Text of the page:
Entrepreneurial Thought Leaders podcast

Entrepreneurial Thought Leaders

Stanford eCorner

Each week, experienced entrepreneurs and innovators come to Stanford University to candidly share lessons they’ve learned while developing, launching and scaling disruptive ideas. The Entrepreneurial Thought Leaders Series is produced by Stanford eCorner during fall, winter and spring quarters.

417 Episodes

  • Entrepreneurial Thought Leaders podcast

    James Joaquin (Obvious Ventures) - World Positive Investing


    James Joaquin is the co-founder and managing director of Obvious Ventures, leading the team’s investments focused on plant-forward approaches to food (like Beyond Meat), “good for you” consumer goods (like Olly), and companies at the forefront of how people find and do their best work (like Incredible Health). Joaquin has been working in venture capital since 2007. Prior to investing, he served as president and CEO of Xoom.com and president and CEO of Ofoto, and co-founded When.com. In this conversation with Stanford adjunct lecturer and STVP director of principled entrepreneurship Jack Fuchs, Joaquin discusses his commitment to “world positive investing” and his belief that many highly successful 21st century businesses will be devoted to solving the world’s biggest problems. 
  • Entrepreneurial Thought Leaders podcast

    Juliet Anammah (Jumia Nigeria) - E-commerce in Africa


    Juliet Anammah is the chairwoman of Jumia Nigeria and the Chief Sustainability Officer of Jumia Group, the largest e-commerce platform in Africa and the first African tech startup to be listed on the NYSE. She previously served as the CEO of Jumia Nigeria for more than 4 years, overseeing the growth and transition of Jumia Nigeria from online retail to a full digital ecosystem that included marketplace, logistics and payments services. In this conversation with Darius Teter, executive director of Stanford Seed, Anammah explores the challenges of building a marketplace business in Africa as well as the huge untapped potential of e-commerce on the continent.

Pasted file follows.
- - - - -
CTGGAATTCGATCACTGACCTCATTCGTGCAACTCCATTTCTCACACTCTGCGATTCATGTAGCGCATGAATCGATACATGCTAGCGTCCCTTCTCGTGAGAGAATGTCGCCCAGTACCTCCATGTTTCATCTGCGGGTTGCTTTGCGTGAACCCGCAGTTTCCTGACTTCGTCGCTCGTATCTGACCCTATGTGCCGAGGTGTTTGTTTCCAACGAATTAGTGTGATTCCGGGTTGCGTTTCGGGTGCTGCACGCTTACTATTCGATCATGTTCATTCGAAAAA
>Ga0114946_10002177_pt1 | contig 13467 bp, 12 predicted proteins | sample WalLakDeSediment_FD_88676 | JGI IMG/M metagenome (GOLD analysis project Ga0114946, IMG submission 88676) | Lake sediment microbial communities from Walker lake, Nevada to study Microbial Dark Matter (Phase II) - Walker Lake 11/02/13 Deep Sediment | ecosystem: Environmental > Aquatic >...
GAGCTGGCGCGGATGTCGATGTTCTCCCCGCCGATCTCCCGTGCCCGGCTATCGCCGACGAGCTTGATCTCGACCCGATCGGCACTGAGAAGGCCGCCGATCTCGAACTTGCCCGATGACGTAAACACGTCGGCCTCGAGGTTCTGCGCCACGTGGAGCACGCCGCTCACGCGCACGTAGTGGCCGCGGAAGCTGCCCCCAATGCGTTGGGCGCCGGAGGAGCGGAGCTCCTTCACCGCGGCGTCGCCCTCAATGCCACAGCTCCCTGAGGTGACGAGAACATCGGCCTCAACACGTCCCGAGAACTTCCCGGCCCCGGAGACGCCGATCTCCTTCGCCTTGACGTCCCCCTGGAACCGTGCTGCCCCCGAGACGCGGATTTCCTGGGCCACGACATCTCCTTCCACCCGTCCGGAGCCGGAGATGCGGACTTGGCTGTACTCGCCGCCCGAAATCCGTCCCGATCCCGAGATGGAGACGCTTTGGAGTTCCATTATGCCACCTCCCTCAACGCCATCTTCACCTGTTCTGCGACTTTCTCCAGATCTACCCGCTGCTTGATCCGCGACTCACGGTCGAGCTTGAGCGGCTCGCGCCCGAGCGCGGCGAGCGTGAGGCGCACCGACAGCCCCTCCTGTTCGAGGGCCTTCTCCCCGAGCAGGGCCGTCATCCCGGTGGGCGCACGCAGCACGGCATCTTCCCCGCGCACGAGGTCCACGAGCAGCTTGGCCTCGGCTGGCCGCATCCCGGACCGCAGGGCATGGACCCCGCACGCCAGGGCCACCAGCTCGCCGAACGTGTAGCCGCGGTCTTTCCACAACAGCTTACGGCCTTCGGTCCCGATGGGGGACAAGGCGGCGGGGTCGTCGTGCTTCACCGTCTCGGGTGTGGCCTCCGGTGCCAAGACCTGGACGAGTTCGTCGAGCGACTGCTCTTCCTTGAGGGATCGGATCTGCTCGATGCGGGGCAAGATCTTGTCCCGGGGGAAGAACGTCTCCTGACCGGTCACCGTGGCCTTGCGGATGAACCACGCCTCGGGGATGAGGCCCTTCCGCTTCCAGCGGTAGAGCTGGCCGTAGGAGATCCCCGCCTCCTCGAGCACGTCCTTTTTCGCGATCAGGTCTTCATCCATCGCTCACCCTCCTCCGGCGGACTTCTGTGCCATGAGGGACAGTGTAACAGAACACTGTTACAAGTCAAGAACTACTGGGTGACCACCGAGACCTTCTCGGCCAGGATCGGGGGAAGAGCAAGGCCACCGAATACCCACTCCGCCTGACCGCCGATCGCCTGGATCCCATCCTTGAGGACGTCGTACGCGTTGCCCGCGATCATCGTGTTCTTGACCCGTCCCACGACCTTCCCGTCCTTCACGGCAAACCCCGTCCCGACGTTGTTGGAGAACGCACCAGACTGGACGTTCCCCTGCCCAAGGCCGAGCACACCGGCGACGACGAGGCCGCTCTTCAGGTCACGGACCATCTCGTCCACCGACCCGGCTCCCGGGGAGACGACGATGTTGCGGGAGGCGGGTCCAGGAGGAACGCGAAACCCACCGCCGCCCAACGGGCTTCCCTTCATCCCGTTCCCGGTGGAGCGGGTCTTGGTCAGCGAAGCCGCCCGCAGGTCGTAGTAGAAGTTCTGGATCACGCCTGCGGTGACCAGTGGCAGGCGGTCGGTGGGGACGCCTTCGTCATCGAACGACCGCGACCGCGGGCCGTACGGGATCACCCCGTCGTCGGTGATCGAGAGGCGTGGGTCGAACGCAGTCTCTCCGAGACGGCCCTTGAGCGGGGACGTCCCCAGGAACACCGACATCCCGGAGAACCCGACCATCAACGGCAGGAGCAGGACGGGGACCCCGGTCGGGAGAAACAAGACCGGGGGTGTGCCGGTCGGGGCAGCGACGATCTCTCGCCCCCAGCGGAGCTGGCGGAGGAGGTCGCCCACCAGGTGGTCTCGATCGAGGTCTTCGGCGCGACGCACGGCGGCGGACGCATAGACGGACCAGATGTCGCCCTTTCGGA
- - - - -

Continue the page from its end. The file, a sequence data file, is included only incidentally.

• Entrepreneurial Thought Leaders podcast

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    Daphne Koller (insitro) - Innovation in Ed-Tech and Biotech


    Daphne Koller is the CEO and founder of insitro, a machine learning-enabled drug discovery company. Previously, she was a professor of computer science at Stanford University for 18 years, co-founder and co-CEO of Coursera, and the Chief Computing Officer of Calico, an Alphabet company in the healthcare space. She received the MacArthur Foundation Fellowship in 2004. In this conversation with Stanford adjunct lecturer Ravi Belani, Koller examines the key turning points in her diverse and innovative career, and speaks about how she searched for the opportunities that would have the greatest impact on the world. 
  • Entrepreneurial Thought Leaders podcast

    Jeff Epstein (Bessemer Venture Partners) - What Investors Want


    It’s understandable that, amid a flurry of pitch meetings and rejections, founders might find themselves mystified about what venture capital investors want. However, according to Bessemer Venture Partners operating partner Jeff Epstein, it’s actually very simple: They want to see a business that has the potential to grow exponentially, some evidence of traction, and a concrete plan for further de-risking the enterprise. As you de-risk the enterprise, he explains, you create opportunities for larger fundraising rounds.
  • Entrepreneurial Thought Leaders podcast

    Reshma Saujani (Girls Who Code) - Fixing Tech’s Gender Gap


    Reshma Saujani is the founder of Girls Who Code and the Marshall Plan for Moms, and is the author of the forthcoming book Pay Up: The Future of Women and Work (and Why It's Different Than You Think). She has spent more than a decade building movements to fight for women and girls’ economic empowerment, working to close the gender gap in the tech sector, and most recently advocating for policies to support moms impacted by the COVID-19 pandemic. In this conversation with Stanford adjunct lecturer Ravi Belani, Saujani discusses the root causes of the gender gap in tech and explores what companies and individuals still need to do to make the field more fair and equitable.